In particular, you need to make 2 changes in your ct_Ex4.html as follows:
a) Make sure you link your html file to your new js file
b) Change the header to be “about roots of a quadratic equation”
Also, you need to make 3 changes in your ct_Ex4.js as follows:
a) Make sure pre/post conditions are updated to reflect how this function works
b) Replace the lines you had for calculating the roots with what you have in your img_04.jpg to
determine if the equation has one, two, or no roots in real numbers
c) Correct the output to reflect the message
Before moving on to Exercise 5, compare your code in ct_Ex4.js with your img_04.jpg, your flowchart for
this problem. Make sure they are match.
Exercise 5. Copy ct_Ex4.html and ct_Ex4.js to new files named ct_Ex5.html and ct_Ex5.js.
In this exercise, you should translate your flowchart of Exercise 5 of Part 1 to js.
In particular, you need to make 3 changes in your ct_Ex5.html as follows:
a) Make sure you link your html file to your new js file
b) Change the header to be “mapping a numerical grade to a letter grade”
c) When the “enter” button is clicked, the event handler mapping() should be triggered.
Also, you need to make 4 changes in your ct_Ex5.js as follows:
a) Make sure name of the function is mapping()
b) Make sure pre/post conditions are updated to reflect how this function works
c) Remove codes from line 9 to the comment above the switch statement
d) Uncomment the block that the switch statement is in
Now, save the changes and launch ct_Ex5.html with your browser. If you enter any number greater than
79, it is correctly mapped to an A or A+; Also, if you enter any number less than 40, it is correctly mapped
to F. But, if you enter, any number between 40 and 79, it’s not mapped correctly. Your task is to fix this
issue.
In particular, you need to make one big change in your ct_Ex5.js as follows: add seven more cases to the
switch statement to map other grades to B+, B, C+, C, D+, D, and E correctly.
Now, compare your code in ct_Ex5.js with your img_05.jpg, your flowchart for this problem. Make sure
they are match. That means if in your flowchart, you used several if statements instead of a switch, you
should change either your js code or your flowchart.
Exercise 6 (further practice):
Only If you have done previous tasks perfectly, you may want to continue this project and add at least two
more flowcharts (from exercises 6-8 of part 1) and corresponding js implementations.
Hint. Even though in the flowcharts of exercises 6-8, you may have while loops, you do not really need
them in js because your code is event-driven: every time the button is clicked, next iteration of the loop is
conducted. Loops will be covered in next lectures.
G. AFTER-LAB WORKS (THIS PART WILL NOT BE GRADED)
In order to review what you have learned in this lab as well as expanding your skills further, we recommend the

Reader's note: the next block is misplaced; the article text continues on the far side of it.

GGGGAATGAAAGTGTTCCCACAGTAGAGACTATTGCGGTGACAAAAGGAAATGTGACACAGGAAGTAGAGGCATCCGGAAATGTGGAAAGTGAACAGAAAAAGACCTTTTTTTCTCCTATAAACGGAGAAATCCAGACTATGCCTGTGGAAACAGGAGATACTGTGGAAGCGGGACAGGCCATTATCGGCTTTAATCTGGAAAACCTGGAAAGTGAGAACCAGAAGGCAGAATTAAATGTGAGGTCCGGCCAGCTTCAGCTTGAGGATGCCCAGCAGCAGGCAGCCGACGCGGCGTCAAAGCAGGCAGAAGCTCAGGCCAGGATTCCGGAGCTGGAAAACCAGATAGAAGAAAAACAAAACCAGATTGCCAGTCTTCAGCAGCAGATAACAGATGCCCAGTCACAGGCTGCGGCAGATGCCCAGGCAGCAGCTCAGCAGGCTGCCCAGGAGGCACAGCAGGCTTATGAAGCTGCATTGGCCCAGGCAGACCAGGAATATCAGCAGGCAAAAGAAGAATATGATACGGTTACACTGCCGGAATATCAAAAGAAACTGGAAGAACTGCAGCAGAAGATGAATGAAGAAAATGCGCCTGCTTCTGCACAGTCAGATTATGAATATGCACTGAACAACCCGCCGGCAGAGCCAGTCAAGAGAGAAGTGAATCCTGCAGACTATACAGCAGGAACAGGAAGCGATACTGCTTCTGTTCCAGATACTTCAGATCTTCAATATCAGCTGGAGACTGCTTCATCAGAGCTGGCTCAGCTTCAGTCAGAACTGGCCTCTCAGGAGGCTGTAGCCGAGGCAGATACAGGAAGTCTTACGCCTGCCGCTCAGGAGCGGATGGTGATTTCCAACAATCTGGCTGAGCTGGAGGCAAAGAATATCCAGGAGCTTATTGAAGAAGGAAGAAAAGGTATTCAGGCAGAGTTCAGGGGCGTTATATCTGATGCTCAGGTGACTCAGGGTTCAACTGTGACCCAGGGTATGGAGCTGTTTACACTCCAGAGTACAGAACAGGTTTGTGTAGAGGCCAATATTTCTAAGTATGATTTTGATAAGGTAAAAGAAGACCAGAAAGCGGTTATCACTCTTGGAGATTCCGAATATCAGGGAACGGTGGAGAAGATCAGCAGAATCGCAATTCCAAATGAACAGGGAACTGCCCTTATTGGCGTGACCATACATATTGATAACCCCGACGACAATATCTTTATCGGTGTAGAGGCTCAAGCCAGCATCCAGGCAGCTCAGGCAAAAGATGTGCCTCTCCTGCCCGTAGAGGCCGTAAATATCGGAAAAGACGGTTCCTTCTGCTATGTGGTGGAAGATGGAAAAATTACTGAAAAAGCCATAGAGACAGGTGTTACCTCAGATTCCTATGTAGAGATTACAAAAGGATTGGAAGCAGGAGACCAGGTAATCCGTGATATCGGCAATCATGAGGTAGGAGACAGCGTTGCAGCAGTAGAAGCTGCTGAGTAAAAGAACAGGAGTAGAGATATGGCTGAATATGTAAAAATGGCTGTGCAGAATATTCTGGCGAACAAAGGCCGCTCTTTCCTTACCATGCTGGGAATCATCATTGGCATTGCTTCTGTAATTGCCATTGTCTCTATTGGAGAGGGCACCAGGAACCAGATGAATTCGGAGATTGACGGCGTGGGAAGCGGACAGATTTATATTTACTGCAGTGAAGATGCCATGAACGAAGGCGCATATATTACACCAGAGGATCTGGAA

following questions and extra practices:
1) You should revisit the 8 exercises after the lab and learn about the parts of your flowcharts that
were not a good match to your js code.
a. You may want to do some sort of reverse engineering here: study the js code that you
eventually developed for each exercise and draw a flowchart for that. Be careful not to
include any JavaScript specific notation in your flowcharts. Flowcharts should be as
independent as possible from programming languages. That means your flowchart should
be understandable to anyone who knows programming even if he/she does not know any
JavaScript.
b. Hence, your flowchart should not use functions like parseFloat, getElementById, etc.,
or keywords like if, else, var, etc. You are also highly discouraged to use “=” for an
assignment; instead you should use “”.
2) Once you have your own 8 flowcharts and corresponding js codes polished, take photos (or
screenshots) of each and add them to your myLearningKit webpage such that when buttons 1 to
8 are clicked, your corresponding solutions are shown.
3) We will provide you with sample solutions on Feb 5. The sample solution should NOT be used as a
means of learning how to tackle those 8 exercises. Instead, it should be only used as a reference to
compare your own solution with our solution and learn from differences. In general, you cannot
learn much computational thinking skills, if any, by studying a solution without putting your efforts
first to come up with a solution (even a non-perfect one). As an analogy, no one can learn how to
ride a bicycle practically by watching (even 100s of hours of) how others do it. This is true for many
other skills including computational thinking.
Please feel free to discuss any of these questions in the course forum or see the TAs and/or Instructors for help.